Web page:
With Banowsky's return, the dreams of Young and many others began to take shape in an ambitious master plan that called for the establishment of a new campus and the addition of professional and graduate programs. The pioneer Adamson-Rindge family had made its gift of 138 acres of prime Malibu real estate. Now, the determined team of Young and Banowsky was prepared to find the funding to construct a new campus at a juncture in history when many colleges were closing their doors.
Banowsky became chancellor in 1969 and turned his attention to raising money for the Malibu development, a task for which he was virtually untested save his work on behalf of special projects. He exceeded expectations, though, and ground was broken on the windy bluffs of Malibu in 1970. A year later, amid the flurry of construction in preparing for the 1972 campus opening, Pepperdine College was elevated to university status and Banowsky was named its fourth president. The 34-year-old chief executive was firmly on the rise when Time magazine in 1974 named Banowsky one of America's 200 leaders of the future.
“William Slater Banowsky belongs to a small group of leaders, without whom, in each case, there would be no Pepperdine University today,” said James R. Wilburn, Dean Emeritus of the School of Public Policy and Graziadio Business School. “His special relationship to his predecessor was historic, almost biblical, in its capacity to cooperate and compensate with the stupendous talents of each. Banowsky’s leadership in Los Angeles, in California, at the national level, in corporate life, and political influence, as well as in higher education, lifted Pepperdine to an entirely new plateau of visibility and respect.”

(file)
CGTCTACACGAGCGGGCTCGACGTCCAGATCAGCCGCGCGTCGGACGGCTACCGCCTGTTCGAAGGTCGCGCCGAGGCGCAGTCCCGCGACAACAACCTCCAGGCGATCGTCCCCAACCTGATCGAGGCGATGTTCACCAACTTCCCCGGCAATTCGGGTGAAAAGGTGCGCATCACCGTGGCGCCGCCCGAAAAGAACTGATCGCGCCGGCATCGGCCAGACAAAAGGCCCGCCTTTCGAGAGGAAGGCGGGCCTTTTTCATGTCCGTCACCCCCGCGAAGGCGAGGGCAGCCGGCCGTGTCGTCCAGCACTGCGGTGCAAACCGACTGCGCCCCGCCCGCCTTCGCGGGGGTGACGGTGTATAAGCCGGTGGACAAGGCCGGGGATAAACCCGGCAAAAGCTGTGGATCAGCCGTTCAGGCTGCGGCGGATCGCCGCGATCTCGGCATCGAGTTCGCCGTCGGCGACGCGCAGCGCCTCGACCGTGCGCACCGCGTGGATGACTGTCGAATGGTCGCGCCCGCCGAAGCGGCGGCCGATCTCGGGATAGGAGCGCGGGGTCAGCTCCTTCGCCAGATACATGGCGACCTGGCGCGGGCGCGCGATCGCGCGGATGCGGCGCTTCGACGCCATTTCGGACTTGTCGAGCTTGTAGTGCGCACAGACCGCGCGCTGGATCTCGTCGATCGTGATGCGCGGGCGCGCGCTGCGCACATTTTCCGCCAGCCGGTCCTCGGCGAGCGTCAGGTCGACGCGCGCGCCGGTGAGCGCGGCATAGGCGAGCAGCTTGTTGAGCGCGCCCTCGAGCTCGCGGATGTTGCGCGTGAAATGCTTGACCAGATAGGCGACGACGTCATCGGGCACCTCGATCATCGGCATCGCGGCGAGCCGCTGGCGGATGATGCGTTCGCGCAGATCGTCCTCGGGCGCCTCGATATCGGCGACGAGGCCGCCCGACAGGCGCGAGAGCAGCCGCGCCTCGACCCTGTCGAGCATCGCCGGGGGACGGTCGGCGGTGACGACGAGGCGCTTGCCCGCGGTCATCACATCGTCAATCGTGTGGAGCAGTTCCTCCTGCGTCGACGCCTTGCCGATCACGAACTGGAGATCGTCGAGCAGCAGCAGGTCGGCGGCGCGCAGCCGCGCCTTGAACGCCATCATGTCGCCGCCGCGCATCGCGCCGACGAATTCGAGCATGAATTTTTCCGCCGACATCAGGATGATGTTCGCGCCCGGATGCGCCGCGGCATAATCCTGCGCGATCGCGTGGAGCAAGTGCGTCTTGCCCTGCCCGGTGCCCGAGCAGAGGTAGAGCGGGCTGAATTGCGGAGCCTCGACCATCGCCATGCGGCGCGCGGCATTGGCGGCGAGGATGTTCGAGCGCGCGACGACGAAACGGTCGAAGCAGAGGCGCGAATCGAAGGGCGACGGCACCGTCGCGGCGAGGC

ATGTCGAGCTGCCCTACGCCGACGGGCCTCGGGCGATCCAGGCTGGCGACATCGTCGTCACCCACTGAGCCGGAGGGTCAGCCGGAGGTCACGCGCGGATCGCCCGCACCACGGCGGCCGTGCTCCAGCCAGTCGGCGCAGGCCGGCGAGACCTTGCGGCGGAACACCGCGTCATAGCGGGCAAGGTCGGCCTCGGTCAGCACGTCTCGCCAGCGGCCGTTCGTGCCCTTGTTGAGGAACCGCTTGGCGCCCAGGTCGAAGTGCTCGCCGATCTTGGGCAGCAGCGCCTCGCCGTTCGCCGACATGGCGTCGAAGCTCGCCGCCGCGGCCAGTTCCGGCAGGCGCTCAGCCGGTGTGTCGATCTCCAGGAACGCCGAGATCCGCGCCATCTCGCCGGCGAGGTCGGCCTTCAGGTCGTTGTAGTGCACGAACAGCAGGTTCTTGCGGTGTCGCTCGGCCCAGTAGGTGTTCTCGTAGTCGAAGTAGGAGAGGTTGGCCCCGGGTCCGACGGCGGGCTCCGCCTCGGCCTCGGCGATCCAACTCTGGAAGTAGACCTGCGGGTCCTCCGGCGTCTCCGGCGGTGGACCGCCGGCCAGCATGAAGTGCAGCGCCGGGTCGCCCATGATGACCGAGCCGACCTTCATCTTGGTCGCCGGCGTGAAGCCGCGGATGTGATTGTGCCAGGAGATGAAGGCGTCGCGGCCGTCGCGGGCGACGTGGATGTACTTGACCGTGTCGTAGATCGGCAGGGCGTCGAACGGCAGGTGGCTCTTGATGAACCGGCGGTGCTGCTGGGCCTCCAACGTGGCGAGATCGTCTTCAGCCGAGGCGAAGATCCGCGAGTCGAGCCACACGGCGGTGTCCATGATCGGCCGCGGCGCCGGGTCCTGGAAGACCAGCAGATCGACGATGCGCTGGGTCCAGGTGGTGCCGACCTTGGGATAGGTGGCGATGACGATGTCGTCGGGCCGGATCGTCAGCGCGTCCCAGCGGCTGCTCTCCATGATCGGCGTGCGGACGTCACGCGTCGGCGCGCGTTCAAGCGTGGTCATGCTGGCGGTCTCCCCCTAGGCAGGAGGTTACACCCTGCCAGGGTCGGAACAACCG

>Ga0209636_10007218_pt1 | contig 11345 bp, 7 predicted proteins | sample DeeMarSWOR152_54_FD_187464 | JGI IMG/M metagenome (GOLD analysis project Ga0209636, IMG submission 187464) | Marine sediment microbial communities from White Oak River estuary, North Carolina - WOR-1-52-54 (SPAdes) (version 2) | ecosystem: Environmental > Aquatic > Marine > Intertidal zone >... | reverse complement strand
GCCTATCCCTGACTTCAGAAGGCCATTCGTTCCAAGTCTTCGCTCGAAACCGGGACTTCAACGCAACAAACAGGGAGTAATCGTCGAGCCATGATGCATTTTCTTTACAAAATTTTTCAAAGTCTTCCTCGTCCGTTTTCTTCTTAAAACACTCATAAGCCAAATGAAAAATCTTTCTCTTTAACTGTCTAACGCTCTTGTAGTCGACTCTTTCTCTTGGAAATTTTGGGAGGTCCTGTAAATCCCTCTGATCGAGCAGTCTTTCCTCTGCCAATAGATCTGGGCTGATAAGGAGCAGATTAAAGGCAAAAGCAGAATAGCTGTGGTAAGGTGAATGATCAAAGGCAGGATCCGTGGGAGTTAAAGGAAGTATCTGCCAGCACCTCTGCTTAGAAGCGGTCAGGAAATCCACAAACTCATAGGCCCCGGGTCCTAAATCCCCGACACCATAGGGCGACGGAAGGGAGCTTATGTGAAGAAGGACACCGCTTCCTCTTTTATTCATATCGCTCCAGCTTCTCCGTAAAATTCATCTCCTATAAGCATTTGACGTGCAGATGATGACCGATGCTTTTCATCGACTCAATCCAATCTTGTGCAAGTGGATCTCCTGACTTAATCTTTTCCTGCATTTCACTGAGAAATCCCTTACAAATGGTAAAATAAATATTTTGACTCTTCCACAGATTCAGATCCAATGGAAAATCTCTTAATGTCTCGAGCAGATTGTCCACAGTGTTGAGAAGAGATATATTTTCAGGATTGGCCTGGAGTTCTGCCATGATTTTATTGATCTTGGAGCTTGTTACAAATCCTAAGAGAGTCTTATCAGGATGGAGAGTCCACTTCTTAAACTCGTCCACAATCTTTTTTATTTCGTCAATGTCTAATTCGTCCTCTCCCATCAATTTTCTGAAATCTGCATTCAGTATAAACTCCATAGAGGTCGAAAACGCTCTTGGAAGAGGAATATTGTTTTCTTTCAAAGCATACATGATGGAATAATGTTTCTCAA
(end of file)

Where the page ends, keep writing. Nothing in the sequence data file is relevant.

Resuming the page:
Throughout the course of his meteoric career, Banowsky wrote and published four books, including The Mirror of a Movement, based on the Abilene Christian College Bible lectures. He also wrote It's a Playboy World, which grew out of “Christianism and Hedonism: A Clash of Philosophies,” a 1967 televised debate between Banowsky and Anson Mount, then religion editor of Playboy magazine. His third book, The Now Generation, was published in 1969. In 2010 Banowsky published The Malibu Miracle: A Memoir, which highlights the most notable challenges and victories that resulted in Pepperdine’s move from south Los Angeles to Malibu and the key players who were instrumental in the formation of the University as we know it today.
During the exciting decade from 1968 to 1978, Banowsky led the development of Pepperdine College from a small, inner-city school to a major university on the rim of the Pacific, elevating it from economic uncertainty to unqualified solvency with assets of $125 million and a student body approaching 8,000. Campus construction continued at a steady pace, new programs were added, and the School of Law in Orange County moved into its spectacular Malibu campus facility. Moreover, he built a solid base of donor support, and it was his ability to promote the promising future of the University that led to the “miracle at Malibu.” Banowsky also expanded Pepperdine's Board of Regents from 21 to 40 members, adding influential business leaders to the governing body, and was revered as a Pepperdine Life Regent.
The Banowsky era at Pepperdine came to a close in August 1978 with news that he would take the helm at the University of Oklahoma. The following year Banowsky was recognized with an honorary doctor of laws degree from Seaver College. In 1991 Pepperdine University honored him by naming the road stretching across the south side of the Malibu campus Banowsky Boulevard.
Banowsky is survived by his wife, Gay; sons David, William, Jr., Baxter, and Britton; and several grandchildren.